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JUVENILE CONCERT BY THE HAFJD…

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JUVENILE CONCERT BY THE HAFJD SCHOOL CHILDREN. It never rains but pours" is very adaptable to the present custom in regard to Children's Con- certs. It is not easy in these days when so many schools undertake the extraneous task of prepar- ing school entertainments to strike out a new path. However, Mr Evans and his colleagues, Mrs Gibbon and Mr Harris (the Musical Director on the occasion), are to be congratulated upon intro- ducing novelties even into these Juvenile Enter- tainments. Every item of the programme, and every number of the sweetly pretty cantata, en- titled "Holiday," bespoke the most careful and successful training. The young operatics went through their parts in a way which reminded one of old stagers. Undoubtedly, the plasticity of the youthful mind was strikingly verified in the re- sult of this concert. They also impressed one with more than mere marionette performers. The way these little girls and boys absorbed them- selves in the role they played shown that the training had been of the most intelligent kind. Take the sword exercise as an illustration. The precision and execution was splendid, and worthy of ithe Lancers and the Regulars." It was pretty, and the simultaneity of the exercise showed that at Hafod things are not be done in a slip- shod slovenly fashion. Every movement re- flected thoroughness and discipline. The Re- citation of the "Charge of the Light Brigade" as the sequence of the Sword Drill Performance was done in graphic style. We expected great things in this department, for we have remimiscences of sjme telling performances by Mr Evans in the days gone by in Recitation Competitions on many an eisteddfod platform. The Conductor of ¡ the choir was Mr Harris, the senior assistant, and the cantata opens with a dashing chorus beginn- t ing with the words of We are a group of Merry Children." Then three fairies enter with the happy names of Content, Fun, and Goodwill. Fair Content was Miss Jane Rees, Miss Frizzie Phillips was Fairy Fun, while Fairy Goodwill was represented by Miss Mary Morgan. It is needless to remind our readers that Content, Fun, and Goodwill was the prevailing feeling after the young ladies had gone through their parts. Vocally, they were excellent types of contralto voices. Fairy Goodwill introduces A Merry little Man," and the young gent appears on the soene, and sings away right cheerily. The young man's name was Evan Daniel, and when he had finished his merry little ditty we exclaimed with the audience very well done, Evan. The best chorus leads us to the Village Green. In fancy we went to the Village Green of our young days, but to realise a Village Green in this Rhondda of ours is a stretch of the imagination of some difficulty. However, the joyous strains of the youthful band were a reality. The words We'll run and we'll jump with our spirits set free, We'll dance and we'll sing in the chorus and glee." Were characteristically sung. Then Miss Mary May Morris, as the Flower Girl, came on the scene. It was sweetly pretty. She had all the flowers, and she sang the merits of each with equal impartiality-the Lilies, Violets, Roses, &c. Then came the Robin Hood, who for the occasion claimed the position of a great man on the bow and arrow-Tommy Davies by name, and I am archer by pursuit. It was refreshing in these days of powder and dynamite to hear the charms of archery, and Tommy did it well in song, verse, and action. The next number was strangely illustrative of child-life. Evidently in the Play- ground World they are Radicals and Reformers. Conservatism does not flourish in the land of games, and the title of the next chorus forcibly intruded this idea on our mind—here it is- "Then come and have another game." This was followed by some real life in the introduction of genuine see-saw. A boy and a girl See sawed," and the choir sang to the motion. Mr Harris must have exercised extreme care on this per- formance, the tempo of the chorus, guided by this n wel metronome, was very pleasing. Positively the effect of the combination was rejuvenating to the seniors present. Miss Fanny Jones, as Fish Lassie, with her haddies for sale, and the Sea Captain Bold and Free, by Johnny Thomas, was in rare briny style. The young lady had a clinking voice, and Johnny did the swagger of the Jolly Tar in good form. The old Woman who lived in a shoe'' could hot resist the attraction of the Village Green Festivities. Miss Mary Elizabeth Jones, judging from performance, must at least be on the verge of the century. She understood her difficult part thoroughly, and gave every symptom of movements applicable to the sere and yellow leaf period of life. Tom Pickle- tooth was next hailed by the chorus of girls. Tom was an overgrown lad, and much given to dainties, hence Pickletooth. Tom gloried in Jollypops and the toothsome to hin was irresistible temptation. However, Daniel Rees did the Tom Pickletooth admirably. Then came the "Little servant Maid" to the Green. Miss Fanny Jones and her Rub and Scrub was a great hit. The scene again (or we should say the game) is changed. Another proof of my contention that youth is "hadical." Tired of see-saw, now take to the exhilarating exercise of skipping. Then Miss Cath. Evans comes with fruit. As a fruit girl she was a great success. In response to her puffing up of the lip-smacking fruit, the children sing as chorus "We have pennies." The "news boy," Mr Morgan Emmanuel, was amusing. His bag 9 11 was full, and the Pontypridd and Rhondda Chronicle was in great demand. The cantata concluded with a chorus, with the usual Tra la la." The vocal performance throughout was in good form-intonation, precision, and attack, also articulation and spirit were admirably blended. Mr Harris deserves every encourage- ment for the work he has done. Mrs Gibbon must also be recognised for her deep interest. The brightness and intelligence of the girls show that in other subjects of school work they were well disciplined and taught. Mrs Evans and the infants were valuable contributors to this pleasant entertainment. The end in view will be realised by Mr Evans and his colleagues. To one and all, from the headmaster to the humblest member of the staff, the entire result must afford the greatest satisfaction. Originally the entertainment was only intended to go on for two nights, but the unusual patronage of a gratified locality claimed the extension of the series to a third night. The instrumental part was undertaken by expert per- formers. Mr Morgan Phillips at the piano, Mr Evan Thomas at the harmonium, and Mr W. W. Phillips with his violin, were in perfect accord with the high character of the performance vocally. Also, "last but not least" were the merits of Mr David Phillips as basso. The chair was taken on the several nights by the school board msmbers. On Thursday eveni ng, Mr W. White Phillips; Friday, Mr H. Abraham and Mr ldris Williams on Saturday. Each and all of these worthy gentlemen filled the parts with success. We are glad to find that in their board capacity they identify themselves with this extraneous department of the work. The more our members ally themselves with the success of the schools the greater encouragement they afford the teachers, and the clearer conception they must have of the duty of the office of their scholastic employees. This is a grand work on the part of the teachers, and should elicit acknowledgment aud sympathy from those public men who seek the amelioration of the masses by the education of the children.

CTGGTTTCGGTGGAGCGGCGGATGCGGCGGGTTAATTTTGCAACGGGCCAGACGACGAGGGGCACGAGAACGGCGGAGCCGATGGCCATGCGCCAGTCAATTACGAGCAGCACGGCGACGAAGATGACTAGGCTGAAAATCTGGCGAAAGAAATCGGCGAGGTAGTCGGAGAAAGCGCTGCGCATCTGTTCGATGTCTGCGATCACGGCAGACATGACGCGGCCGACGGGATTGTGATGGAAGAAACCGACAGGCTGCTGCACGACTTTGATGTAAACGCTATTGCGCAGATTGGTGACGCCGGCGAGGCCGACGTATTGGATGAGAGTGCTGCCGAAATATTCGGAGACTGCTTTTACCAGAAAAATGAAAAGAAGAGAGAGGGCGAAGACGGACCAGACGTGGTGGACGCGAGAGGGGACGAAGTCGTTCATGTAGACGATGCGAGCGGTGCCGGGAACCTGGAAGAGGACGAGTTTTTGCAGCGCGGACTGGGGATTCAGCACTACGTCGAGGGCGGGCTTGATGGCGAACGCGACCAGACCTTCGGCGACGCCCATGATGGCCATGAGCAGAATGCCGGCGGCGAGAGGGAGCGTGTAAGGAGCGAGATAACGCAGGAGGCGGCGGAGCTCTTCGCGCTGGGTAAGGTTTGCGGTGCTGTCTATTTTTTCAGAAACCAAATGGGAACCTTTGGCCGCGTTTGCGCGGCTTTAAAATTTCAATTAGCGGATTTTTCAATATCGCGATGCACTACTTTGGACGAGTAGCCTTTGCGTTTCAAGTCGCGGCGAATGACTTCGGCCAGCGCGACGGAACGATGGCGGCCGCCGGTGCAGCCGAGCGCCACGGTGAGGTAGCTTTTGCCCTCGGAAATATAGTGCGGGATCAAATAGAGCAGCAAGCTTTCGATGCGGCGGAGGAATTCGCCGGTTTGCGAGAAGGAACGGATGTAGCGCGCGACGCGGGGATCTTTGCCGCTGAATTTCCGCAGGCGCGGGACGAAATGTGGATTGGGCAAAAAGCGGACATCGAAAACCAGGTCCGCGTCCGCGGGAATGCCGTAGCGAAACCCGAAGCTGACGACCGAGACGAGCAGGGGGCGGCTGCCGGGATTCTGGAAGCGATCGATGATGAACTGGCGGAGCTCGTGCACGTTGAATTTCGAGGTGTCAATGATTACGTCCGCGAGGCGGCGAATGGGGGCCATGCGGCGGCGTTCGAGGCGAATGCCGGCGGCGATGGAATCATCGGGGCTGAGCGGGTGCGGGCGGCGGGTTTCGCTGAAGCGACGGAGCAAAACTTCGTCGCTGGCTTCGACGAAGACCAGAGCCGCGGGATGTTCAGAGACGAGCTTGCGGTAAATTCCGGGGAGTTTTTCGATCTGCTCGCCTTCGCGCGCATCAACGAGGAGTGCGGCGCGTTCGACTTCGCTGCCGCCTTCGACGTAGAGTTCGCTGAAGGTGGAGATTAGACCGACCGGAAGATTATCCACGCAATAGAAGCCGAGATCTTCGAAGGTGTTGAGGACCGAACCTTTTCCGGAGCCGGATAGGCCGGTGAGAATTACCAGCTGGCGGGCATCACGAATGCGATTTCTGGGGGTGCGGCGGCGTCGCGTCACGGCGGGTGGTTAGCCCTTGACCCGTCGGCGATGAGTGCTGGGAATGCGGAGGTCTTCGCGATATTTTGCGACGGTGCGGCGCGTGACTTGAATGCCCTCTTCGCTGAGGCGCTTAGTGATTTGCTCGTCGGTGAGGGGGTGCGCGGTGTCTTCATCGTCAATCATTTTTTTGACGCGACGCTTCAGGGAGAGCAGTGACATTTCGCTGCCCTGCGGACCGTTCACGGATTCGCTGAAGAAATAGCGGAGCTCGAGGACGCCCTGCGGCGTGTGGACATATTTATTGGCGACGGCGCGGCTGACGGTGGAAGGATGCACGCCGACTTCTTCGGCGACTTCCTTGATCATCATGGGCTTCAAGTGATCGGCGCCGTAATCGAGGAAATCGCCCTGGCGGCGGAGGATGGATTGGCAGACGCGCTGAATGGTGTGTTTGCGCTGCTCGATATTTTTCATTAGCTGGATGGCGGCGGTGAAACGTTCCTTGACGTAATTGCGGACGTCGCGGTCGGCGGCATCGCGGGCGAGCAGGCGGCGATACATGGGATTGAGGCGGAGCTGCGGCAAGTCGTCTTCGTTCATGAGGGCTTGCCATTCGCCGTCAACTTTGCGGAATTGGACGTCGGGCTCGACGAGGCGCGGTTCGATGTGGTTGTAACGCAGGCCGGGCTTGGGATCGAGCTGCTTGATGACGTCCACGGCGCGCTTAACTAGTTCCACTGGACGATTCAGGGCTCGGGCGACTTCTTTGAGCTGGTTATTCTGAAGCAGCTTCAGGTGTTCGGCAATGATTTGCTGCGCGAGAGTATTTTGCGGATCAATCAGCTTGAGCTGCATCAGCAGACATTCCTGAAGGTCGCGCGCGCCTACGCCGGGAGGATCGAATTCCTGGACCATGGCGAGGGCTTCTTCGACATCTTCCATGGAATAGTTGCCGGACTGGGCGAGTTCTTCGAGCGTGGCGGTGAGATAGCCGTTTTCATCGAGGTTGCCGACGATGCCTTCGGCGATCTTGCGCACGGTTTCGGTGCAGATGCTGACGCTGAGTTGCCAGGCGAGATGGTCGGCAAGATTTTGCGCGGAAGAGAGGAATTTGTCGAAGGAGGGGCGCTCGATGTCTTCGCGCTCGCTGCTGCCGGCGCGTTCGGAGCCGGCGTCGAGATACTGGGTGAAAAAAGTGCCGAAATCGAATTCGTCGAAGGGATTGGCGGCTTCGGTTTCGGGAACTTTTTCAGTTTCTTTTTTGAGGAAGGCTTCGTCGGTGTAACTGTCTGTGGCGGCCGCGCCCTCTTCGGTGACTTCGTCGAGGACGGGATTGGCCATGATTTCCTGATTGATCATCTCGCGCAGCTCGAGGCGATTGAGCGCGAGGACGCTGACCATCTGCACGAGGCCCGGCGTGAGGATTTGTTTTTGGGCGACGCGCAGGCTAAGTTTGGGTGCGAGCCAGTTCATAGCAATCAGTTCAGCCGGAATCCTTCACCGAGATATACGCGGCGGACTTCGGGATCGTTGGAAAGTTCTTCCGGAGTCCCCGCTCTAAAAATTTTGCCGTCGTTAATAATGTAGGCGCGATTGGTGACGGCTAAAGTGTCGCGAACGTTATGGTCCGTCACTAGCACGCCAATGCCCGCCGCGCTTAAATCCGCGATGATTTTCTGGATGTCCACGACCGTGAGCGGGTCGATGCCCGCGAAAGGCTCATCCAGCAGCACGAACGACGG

MR BEVAN AND THE FERNDALE…

Pontypridd Police Court.

TALK IS THE TRAIN.

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. Y GOLOFN GYMREIG.

BWRDD YR UNDEB IFORAIDD.

CAN fAT A .. JOSEPH A'l FRODYR."

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FOOTBALL. --

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RHONDDA JOTTINGS. .-

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|CORRESPONDENCE.

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CUTTIXGS FROM LOOKS.